Set up Power Apps Pay As You Go
Setting up Power Apps Pay As You Go

Creating and Editing Billing Policies in Power Platform Admin

Within the Power Platform Admin Center, Admins can create and modify billing policies. Admins can also link several environments to a single Azure subscription. This would allow companies to aggregate Power Platform costs for Power Platform environments that an an IT team owns to that same IT team’s Azure subscription.

From the Admin Center, select the icon titled Policies in the left-hand side navigation to open the policies section. Select Billing Policies and New Billing Policy.

Billing Policies in Power Platform Admin
Adding and modifying billing policies in the Power Platform Admin Center

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Monitoring Cost for Power Apps Pay-As-You-Go

As you move from a pre-paid Power Apps license model to a pay-as-you-go model, you may have questions about how to properly manage and oversee costs and prevent changes that may not have been forecasted. One of the many benefits of Power Apps pay-as-you-go is the wide range of tools available to companies to help them stay aware of their IT costs.

Understanding Azure Cost Management

Within the Azure Portal, Subscription Owners and Contributors have access to Azure Cost Management. Azure Cost Management gives Power Platform customers a breakdown of charges directly associated with the Power Platform meters covered earlier on in this blog post. This dashboard also allows you to see how these meters are shifting over time and even hone in on specific time periods so you can easily measure month over month, quarter over quarter, or year over year growth.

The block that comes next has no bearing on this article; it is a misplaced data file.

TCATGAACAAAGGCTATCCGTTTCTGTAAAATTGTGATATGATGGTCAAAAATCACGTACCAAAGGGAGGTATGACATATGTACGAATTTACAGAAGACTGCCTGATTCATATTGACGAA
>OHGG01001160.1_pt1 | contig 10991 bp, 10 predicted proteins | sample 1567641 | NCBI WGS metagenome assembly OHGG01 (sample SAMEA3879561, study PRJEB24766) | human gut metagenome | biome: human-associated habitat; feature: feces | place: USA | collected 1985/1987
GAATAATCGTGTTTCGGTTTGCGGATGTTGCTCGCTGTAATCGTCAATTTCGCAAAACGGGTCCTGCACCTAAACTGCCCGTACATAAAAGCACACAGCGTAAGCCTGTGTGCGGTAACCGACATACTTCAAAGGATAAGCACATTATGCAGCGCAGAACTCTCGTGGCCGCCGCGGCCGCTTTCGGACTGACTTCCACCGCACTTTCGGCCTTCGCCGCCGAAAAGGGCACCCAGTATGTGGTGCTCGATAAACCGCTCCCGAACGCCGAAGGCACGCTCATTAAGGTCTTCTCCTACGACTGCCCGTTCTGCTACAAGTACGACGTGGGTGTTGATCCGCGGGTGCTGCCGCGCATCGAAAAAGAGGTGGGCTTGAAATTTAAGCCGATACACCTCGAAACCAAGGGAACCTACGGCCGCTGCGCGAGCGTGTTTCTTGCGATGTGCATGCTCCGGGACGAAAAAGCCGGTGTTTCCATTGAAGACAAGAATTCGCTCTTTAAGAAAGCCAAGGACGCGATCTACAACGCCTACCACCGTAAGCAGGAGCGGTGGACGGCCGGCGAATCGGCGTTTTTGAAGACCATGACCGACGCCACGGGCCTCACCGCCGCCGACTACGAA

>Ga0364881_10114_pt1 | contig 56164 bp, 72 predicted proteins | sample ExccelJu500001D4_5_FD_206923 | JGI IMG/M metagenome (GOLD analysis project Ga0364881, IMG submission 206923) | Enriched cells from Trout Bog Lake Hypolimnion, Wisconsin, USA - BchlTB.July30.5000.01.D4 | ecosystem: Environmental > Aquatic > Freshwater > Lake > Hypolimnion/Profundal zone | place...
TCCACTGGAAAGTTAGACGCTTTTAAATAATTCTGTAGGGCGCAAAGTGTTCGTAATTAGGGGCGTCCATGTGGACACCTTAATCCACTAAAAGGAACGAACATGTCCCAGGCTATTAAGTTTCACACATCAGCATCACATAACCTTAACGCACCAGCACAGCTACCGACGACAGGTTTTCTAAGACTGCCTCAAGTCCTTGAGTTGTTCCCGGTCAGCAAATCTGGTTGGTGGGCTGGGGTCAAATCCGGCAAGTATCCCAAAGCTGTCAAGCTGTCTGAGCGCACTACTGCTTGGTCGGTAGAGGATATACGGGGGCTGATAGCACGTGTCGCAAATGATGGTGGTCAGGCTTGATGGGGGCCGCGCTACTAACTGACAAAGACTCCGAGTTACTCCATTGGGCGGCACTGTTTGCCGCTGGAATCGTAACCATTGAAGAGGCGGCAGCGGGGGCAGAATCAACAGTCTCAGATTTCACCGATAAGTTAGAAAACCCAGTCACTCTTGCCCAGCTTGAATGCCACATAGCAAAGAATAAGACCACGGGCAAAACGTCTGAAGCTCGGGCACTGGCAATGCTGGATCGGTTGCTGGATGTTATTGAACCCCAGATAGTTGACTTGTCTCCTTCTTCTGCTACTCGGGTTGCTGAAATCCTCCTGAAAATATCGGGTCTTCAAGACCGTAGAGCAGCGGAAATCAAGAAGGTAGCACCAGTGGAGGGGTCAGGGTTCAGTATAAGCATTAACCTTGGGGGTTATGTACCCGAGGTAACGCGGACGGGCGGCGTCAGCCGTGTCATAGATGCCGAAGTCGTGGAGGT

Power Apps Pay As You Go Cost Analysis
Reviewing Power Apps costs within Azure Cost Management module

Another feature of Azure Cost Management is the ability to set your own budgets for each meter. Once a budget is established, a user can set up trigger alerts that alert IT members when spend thresholds are approached and attained. You can also trigger automated administrative actions to manage Azure spending. This streamlines the management of your billing charges while maintaining a strong overview of aggregated costs.

Azure Cost Management Edit Budget
Editing budget in Azure Cost Management

Another important feature to point out is the use of customizable tags within Power Platform account resources in the Azure subscription. Azure tags allow you to organize interrelated Azures resources by solution area, cost center, department, etc. This aids companies in streamlining internal chargebacks and other administrative functions. The Azure tag functions also help companies consolidate billing by viewing charges in a group relative to the solution area. For example, a company could have several apps that tackle processes that relate back to a single department of a business. That company could create a “Asset Management’ tag to understand the cost associated with all running apps that relate to Asset Management.

Power Apps Azure Tags

Through the use of the features covered above, Azure users are able to gather detailed usage reports. Within the Power Platform Admin Center, users can download reports with thorough breakdowns of white apps, users, and environments generate charges for the Power Platform Pay-As-You-Go Azure Meters.

Understanding the Power Platform Cost Roadmap

Microsoft is making more and more advances in the world of Power Platform and its relevant low code solutions. In upcoming times, Power Platform customers can look forward to APIs that link environments to Azure subscriptions, along with direct integrations with the new Power Platform Center of Excellence (CoE).


Power Apps Pay-As-You-Go represents the future of Power Platform payment models for SMBs and Enterprise. With the new model offering greater flexibility, stronger reporting capabilities, and lower risk investments, customers can feel confident dipping their toes in Power Platform products.

Get Help With Power Apps Licensing

Contact Avantiico for a complimentary Power Platform licensing consultation.